Shunji Salmon Birthdays

When my wife and I were trying to decide where to celebrate our birthdays last month, it wasn’t really a matter of choosing a spot.  We both pretty much had the same place in mind:  Shunji!  We wanted a special meal, befitting a birthday celebration (or two), but money’s been tight lately.  We couldn’t splurge on anything too decadent, like the infamous truffle gohan that even Shunji himself is reluctant to serve because of its cost.

Instead, I worked with Yuko to arranged a meal centered around my wife’s favorite fish:  salmon.  To keep costs manageable, we went mid-day to take advantage of their lunch deals, but I also asked if Shunji would prepare one or two non-sushi courses showcasing the theme ingredient.  What we ended up with was a very reasonable, yet quite special, birthday lunch.

Salmon Sashimi Salad with Caviar:  Shunji said this was a dish from his Asanebo days.  Inside the orange-hued globe, composed of at least 7 or 8 “petals” of salmon belly, was a salad of onion, cucumber, and daikon radish.  Resting on a pool of ponzu, and topped with a dollop of caviar on a diminutive “plate” of cucumber, this dish was too gorgeous to eat.  Almost.  And it tasted as good as it looked.

Salmon Sashimi Salad with Caviar

Salmon Sashimi Salad with Caviar

Sake Saikyo Yaki with Yamamomo:  The singular kitchen dish, this was a simple preparation of grilled miso-marinated salmon, served along side a mountain peach.  The fish was fatty, melt-in-mouth tender, yet substantive, with just a bit of char along the edges.

Sake Saikyo Yaki w/Yamamomo

Sake Saikyo Yaki w/Yamamomo

Salmon, Salmon, More Salmon, and Sea Trout:  My wife had two pieces of each of these nigiri and was in heaven.  The marinated salmon was and still is one of her favorites, but it was great to have some variety.  I snuck a bite of each piece, and they were each distinctive and delicious.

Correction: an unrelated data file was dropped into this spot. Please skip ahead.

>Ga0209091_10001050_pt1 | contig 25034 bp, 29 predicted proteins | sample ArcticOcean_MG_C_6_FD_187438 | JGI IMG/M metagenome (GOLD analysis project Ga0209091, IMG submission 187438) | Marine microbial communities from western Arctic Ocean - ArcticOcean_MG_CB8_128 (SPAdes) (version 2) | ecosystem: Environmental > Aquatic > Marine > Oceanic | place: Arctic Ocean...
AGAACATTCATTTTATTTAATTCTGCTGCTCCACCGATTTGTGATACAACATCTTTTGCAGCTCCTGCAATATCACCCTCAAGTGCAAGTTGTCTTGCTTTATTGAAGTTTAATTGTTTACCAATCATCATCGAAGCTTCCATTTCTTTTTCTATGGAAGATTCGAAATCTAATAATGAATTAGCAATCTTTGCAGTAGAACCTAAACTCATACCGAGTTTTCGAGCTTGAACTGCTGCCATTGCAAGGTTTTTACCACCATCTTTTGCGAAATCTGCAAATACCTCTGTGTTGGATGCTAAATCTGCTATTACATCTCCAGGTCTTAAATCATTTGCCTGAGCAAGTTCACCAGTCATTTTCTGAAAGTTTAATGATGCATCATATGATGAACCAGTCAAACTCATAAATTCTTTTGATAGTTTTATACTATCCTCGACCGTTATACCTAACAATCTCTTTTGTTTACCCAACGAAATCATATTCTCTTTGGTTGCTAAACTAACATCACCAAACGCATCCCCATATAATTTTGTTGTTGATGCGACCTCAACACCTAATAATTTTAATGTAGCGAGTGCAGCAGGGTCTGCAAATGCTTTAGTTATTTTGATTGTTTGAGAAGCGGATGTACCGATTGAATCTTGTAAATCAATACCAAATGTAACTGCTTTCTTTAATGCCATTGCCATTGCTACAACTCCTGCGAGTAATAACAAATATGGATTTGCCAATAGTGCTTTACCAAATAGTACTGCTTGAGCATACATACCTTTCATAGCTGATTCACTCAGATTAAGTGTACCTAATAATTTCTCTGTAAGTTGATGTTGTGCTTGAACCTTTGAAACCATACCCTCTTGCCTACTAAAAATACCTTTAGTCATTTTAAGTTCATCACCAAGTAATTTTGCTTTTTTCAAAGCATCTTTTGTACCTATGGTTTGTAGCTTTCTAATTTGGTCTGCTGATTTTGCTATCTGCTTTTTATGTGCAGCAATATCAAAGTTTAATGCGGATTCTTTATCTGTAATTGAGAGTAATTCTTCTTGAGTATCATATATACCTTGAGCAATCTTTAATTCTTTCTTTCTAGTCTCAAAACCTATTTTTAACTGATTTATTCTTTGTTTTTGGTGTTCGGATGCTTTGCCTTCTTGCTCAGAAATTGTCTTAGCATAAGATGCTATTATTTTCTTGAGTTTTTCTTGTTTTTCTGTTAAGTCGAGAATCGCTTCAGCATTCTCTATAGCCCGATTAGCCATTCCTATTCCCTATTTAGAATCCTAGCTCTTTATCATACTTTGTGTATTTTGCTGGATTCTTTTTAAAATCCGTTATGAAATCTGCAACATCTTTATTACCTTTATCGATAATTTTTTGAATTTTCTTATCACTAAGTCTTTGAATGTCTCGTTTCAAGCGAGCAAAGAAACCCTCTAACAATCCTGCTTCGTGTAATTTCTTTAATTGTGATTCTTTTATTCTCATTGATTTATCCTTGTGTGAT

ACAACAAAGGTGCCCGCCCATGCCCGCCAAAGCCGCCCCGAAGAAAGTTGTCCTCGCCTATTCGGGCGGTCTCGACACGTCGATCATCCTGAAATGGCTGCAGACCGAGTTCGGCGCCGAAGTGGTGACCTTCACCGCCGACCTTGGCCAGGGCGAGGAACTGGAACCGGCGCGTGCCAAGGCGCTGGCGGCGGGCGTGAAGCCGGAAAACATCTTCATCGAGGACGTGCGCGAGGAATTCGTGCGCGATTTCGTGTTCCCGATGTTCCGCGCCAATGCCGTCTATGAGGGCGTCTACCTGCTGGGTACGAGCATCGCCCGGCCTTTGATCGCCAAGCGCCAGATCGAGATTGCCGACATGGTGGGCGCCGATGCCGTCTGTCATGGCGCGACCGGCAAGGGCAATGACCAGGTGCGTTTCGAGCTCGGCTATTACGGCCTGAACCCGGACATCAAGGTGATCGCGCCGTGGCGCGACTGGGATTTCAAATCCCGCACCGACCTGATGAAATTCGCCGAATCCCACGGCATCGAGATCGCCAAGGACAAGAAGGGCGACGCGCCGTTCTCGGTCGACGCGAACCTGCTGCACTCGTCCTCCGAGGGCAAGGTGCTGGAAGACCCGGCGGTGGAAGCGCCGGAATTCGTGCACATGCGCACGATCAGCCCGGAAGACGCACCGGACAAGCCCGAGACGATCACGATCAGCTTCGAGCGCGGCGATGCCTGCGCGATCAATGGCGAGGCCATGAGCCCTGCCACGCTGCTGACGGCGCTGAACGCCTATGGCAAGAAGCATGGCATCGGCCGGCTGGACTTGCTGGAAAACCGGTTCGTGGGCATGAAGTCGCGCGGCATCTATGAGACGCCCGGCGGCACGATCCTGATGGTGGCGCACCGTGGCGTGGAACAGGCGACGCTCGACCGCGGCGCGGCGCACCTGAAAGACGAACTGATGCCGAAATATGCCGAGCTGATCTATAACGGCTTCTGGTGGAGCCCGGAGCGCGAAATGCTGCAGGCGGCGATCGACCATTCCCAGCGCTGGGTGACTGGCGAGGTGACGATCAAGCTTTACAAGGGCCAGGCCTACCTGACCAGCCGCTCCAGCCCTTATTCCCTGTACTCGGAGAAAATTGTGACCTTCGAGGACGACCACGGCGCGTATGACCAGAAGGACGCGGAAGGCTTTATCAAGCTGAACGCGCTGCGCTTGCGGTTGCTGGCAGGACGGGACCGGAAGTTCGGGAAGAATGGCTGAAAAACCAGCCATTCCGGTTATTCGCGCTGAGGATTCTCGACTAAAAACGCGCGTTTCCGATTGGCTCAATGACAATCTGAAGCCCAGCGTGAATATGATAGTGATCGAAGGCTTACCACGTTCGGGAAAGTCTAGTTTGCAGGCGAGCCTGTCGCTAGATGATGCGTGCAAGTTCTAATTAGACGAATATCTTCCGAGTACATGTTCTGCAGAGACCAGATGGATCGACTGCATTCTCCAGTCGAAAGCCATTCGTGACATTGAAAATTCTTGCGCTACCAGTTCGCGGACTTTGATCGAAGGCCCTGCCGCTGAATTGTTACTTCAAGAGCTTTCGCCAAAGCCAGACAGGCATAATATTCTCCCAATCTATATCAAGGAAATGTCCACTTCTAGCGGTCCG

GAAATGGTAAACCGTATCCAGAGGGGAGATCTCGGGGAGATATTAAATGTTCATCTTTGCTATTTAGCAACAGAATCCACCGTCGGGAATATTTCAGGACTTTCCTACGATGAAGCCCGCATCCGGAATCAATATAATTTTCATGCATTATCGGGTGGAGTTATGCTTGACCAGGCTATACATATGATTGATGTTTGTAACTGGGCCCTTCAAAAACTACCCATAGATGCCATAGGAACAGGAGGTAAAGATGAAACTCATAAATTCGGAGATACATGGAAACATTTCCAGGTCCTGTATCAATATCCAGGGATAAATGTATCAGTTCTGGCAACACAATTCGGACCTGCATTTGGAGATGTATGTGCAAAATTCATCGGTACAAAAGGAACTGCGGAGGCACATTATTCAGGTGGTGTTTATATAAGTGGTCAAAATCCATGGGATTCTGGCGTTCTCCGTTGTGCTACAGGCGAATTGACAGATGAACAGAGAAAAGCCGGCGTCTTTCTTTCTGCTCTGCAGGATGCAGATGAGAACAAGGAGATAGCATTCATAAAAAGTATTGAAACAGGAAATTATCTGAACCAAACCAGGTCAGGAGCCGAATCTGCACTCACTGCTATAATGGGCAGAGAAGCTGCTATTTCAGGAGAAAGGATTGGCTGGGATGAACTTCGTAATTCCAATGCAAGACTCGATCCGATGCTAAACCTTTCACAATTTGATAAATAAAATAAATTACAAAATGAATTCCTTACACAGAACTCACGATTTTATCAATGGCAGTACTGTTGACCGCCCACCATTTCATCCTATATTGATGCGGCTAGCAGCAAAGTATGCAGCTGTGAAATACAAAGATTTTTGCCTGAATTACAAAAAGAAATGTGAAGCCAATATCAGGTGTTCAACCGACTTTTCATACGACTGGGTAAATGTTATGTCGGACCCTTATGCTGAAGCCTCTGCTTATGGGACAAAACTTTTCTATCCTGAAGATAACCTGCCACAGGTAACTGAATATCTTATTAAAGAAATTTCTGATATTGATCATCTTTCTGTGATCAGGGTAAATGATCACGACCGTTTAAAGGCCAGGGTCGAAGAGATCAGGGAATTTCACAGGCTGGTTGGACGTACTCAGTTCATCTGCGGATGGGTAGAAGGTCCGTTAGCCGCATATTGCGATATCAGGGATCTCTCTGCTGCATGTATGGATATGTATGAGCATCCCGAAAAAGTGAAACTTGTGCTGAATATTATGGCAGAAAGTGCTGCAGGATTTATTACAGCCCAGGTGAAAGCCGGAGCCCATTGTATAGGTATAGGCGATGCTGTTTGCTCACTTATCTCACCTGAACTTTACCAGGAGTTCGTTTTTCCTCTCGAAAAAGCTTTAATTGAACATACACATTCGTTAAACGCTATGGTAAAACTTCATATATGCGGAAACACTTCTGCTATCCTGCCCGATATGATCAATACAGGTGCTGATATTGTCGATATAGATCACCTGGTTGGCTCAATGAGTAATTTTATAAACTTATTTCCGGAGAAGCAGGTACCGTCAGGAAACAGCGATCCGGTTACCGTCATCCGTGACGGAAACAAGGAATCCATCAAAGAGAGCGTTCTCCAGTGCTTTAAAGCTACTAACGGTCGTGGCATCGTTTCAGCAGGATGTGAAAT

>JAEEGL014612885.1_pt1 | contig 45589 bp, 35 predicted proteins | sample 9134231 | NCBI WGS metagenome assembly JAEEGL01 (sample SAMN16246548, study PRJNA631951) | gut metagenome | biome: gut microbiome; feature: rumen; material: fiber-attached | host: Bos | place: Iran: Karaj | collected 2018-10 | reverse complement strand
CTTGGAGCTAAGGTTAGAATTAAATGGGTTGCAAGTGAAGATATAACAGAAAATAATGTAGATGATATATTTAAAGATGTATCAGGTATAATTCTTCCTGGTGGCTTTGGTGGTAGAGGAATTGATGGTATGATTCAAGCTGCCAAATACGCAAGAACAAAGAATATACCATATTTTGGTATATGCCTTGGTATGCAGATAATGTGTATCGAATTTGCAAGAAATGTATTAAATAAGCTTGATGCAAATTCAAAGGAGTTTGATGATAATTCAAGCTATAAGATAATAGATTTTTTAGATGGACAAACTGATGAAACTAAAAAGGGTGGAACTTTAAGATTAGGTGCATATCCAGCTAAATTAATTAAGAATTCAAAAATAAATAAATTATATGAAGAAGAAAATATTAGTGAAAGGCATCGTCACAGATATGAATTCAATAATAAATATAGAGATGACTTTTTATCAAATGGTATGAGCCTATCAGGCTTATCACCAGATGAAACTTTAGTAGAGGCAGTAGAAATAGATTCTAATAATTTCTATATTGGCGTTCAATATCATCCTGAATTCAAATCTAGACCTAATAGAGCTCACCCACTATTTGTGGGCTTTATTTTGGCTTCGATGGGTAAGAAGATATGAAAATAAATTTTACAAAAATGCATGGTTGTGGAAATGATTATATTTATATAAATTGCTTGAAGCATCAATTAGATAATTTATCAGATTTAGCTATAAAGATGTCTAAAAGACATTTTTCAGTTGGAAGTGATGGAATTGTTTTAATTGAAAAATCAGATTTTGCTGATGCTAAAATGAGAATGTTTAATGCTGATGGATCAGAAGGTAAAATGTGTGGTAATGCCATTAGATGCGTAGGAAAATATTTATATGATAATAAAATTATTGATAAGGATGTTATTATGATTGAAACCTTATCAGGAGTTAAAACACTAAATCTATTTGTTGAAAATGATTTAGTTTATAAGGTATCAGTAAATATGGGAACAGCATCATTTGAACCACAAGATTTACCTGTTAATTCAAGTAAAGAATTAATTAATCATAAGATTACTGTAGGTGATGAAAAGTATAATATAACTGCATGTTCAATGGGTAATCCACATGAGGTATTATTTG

Top: Marinated Sake/Salmon, Sake Toro/Belly. Bottom: Benizake/Sockeye, Masu/Sea Trout.

Top: Marinated Sake/Salmon, Sake Toro/Belly. Bottom: Benizake/Sockeye, Masu/Sea Trout.

Shiromi Flight:  My starting series of nigiri was a small variety of white-fleshed fish, or shiromi.  Shunji always has an assortment of these on his specials board, and though they’re not my favorite sushi fish (that’s next), they never fail to please with their lighter flavors and tender textures.

Top: Madai/Red Seabream, Kinmedai/Golden Eye. Bottom: Kodai/Baby Seabream, Medai/Blue Nose.

Top: Madai/Red Seabream, Kinmedai/Golden Eye. Bottom: Kodai/Baby Seabream, Medai/Blue Nose.

Hikarimono Flight:  Some of my favorite neta, sushi toppings, are shiny/silver-skinned fish, or hikarimono.  They are usually a little oilier and have a richer flavor than shiromi.  These were excellent as always.

Top: Shiokko/Baby Amberjack, Kamasu/Barracuda. Bottom: Hiramasa Toro/Yellowtail Amberjack Belly, Shimaaji/Striped Jack.

Top: Shiokko/Baby Amberjack, Kamasu/Barracuda. Bottom: Hiramasa Toro/Yellowtail Amberjack Belly, Shimaaji/Striped Jack.

More Hikarimoni, Uni Two Ways:  Aji, horse mackerel, though commonly translated as Spanish mackerel, is probably my favorite hikarimono.  Shunji’s aji is always top notch, with a fresh, ocean-y taste and slightly nutty and bitter after taste.  Sagoshi, or baby king mackerel, didn’t taste like the typical hikarimono, but more like albacore.  The “regular” uni, sea urchin, that Shunji serves is usually from Santa Barbara, and my wife opted to have a piece raw, while I tried it steamed.  Shunji also had bafun uni from Hokkaido that day, but we abstained as it was $15/piece.

Top: Aji/Horse Mackerel, Sagoshi/Baby King Mackerel. Bottom: Uni/Sea Urchin, Steamed & Raw.

Top: Aji/Horse Mackerel, Sagoshi/Baby King Mackerel. Bottom: Uni/Sea Urchin, Steamed & Raw.

Ikura, Salmon Roe:  Shunji doesn’t use typical shio or shoyu